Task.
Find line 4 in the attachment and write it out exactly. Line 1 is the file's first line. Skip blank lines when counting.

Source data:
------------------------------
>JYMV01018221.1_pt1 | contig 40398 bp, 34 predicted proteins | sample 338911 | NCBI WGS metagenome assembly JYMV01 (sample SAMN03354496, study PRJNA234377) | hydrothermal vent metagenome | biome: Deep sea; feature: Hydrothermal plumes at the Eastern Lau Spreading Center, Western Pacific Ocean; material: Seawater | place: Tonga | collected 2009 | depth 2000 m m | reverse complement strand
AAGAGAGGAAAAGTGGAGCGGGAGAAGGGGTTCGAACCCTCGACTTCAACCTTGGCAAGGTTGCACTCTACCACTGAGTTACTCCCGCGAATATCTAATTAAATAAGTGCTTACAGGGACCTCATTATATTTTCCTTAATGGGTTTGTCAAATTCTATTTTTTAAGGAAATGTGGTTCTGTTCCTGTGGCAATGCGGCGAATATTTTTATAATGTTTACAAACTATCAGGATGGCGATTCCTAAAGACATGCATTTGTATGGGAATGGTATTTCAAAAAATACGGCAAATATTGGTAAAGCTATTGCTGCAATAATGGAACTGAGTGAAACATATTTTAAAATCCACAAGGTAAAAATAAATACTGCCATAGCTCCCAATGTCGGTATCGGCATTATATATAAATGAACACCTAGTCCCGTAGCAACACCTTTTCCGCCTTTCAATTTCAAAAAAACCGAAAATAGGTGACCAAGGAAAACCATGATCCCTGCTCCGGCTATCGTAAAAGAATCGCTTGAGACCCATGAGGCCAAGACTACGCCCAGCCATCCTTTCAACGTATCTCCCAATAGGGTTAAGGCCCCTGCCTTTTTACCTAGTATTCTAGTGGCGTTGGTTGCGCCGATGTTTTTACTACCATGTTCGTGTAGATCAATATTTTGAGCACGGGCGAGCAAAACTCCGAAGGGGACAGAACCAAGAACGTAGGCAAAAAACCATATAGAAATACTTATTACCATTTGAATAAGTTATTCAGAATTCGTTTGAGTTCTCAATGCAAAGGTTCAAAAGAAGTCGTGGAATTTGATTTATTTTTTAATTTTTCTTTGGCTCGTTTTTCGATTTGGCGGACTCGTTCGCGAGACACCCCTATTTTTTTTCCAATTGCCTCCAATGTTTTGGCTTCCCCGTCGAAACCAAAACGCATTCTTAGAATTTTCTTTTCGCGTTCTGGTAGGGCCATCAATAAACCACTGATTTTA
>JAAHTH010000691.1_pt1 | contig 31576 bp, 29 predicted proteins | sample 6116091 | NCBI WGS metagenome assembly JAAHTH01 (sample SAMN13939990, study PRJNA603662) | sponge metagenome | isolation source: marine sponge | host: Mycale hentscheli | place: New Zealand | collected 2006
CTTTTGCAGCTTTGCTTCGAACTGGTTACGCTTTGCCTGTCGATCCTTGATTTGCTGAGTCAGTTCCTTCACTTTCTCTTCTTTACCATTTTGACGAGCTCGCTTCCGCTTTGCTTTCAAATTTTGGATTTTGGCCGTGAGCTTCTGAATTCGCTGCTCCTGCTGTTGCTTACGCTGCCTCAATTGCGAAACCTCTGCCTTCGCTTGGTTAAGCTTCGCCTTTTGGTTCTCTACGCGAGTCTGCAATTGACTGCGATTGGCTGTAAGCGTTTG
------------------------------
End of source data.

CTTTTGCAGCTTTGCTTCGAACTGGTTACGCTTTGCCTGTCGATCCTTGATTTGCTGAGTCAGTTCCTTCACTTTCTCTTCTTTACCATTTTGACGAGCTCGCTTCCGCTTTGCTTTCAAATTTTGGATTTTGGCCGTGAGCTTCTGAATTCGCTGCTCCTGCTGTTGCTTACGCTGCCTCAATTGCGAAACCTCTGCCTTCGCTTGGTTAAGCTTCGCCTTTTGGTTCTCTACGCGAGTCTGCAATTGACTGCGATTGGCTGTAAGCGTTTG